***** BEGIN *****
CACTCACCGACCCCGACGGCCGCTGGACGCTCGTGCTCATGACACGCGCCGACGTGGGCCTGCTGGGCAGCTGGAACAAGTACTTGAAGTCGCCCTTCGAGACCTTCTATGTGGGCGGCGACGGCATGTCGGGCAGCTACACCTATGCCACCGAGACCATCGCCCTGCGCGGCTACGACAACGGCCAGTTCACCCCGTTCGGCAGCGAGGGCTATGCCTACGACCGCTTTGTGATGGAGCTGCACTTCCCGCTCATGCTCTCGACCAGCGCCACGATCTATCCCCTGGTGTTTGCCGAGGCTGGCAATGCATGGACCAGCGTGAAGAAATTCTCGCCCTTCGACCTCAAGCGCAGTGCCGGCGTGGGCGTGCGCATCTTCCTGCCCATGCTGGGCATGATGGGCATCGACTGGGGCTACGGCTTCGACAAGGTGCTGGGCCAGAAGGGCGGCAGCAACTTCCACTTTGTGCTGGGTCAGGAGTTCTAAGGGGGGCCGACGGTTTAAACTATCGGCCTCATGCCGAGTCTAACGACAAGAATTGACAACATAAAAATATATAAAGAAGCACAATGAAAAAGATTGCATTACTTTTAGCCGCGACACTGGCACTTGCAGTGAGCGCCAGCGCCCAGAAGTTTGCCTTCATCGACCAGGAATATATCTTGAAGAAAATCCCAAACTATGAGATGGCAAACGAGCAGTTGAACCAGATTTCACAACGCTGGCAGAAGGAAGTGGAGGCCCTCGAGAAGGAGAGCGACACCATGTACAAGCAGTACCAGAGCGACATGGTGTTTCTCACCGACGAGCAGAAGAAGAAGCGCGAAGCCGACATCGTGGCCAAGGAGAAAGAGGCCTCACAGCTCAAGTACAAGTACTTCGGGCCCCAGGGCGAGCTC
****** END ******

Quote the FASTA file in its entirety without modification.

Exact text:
CACTCACCGACCCCGACGGCCGCTGGACGCTCGTGCTCATGACACGCGCCGACGTGGGCCTGCTGGGCAGCTGGAACAAGTACTTGAAGTCGCCCTTCGAGACCTTCTATGTGGGCGGCGACGGCATGTCGGGCAGCTACACCTATGCCACCGAGACCATCGCCCTGCGCGGCTACGACAACGGCCAGTTCACCCCGTTCGGCAGCGAGGGCTATGCCTACGACCGCTTTGTGATGGAGCTGCACTTCCCGCTCATGCTCTCGACCAGCGCCACGATCTATCCCCTGGTGTTTGCCGAGGCTGGCAATGCATGGACCAGCGTGAAGAAATTCTCGCCCTTCGACCTCAAGCGCAGTGCCGGCGTGGGCGTGCGCATCTTCCTGCCCATGCTGGGCATGATGGGCATCGACTGGGGCTACGGCTTCGACAAGGTGCTGGGCCAGAAGGGCGGCAGCAACTTCCACTTTGTGCTGGGTCAGGAGTTCTAAGGGGGGCCGACGGTTTAAACTATCGGCCTCATGCCGAGTCTAACGACAAGAATTGACAACATAAAAATATATAAAGAAGCACAATGAAAAAGATTGCATTACTTTTAGCCGCGACACTGGCACTTGCAGTGAGCGCCAGCGCCCAGAAGTTTGCCTTCATCGACCAGGAATATATCTTGAAGAAAATCCCAAACTATGAGATGGCAAACGAGCAGTTGAACCAGATTTCACAACGCTGGCAGAAGGAAGTGGAGGCCCTCGAGAAGGAGAGCGACACCATGTACAAGCAGTACCAGAGCGACATGGTGTTTCTCACCGACGAGCAGAAGAAGAAGCGCGAAGCCGACATCGTGGCCAAGGAGAAAGAGGCCTCACAGCTCAAGTACAAGTACTTCGGGCCCCAGGGCGAGCTC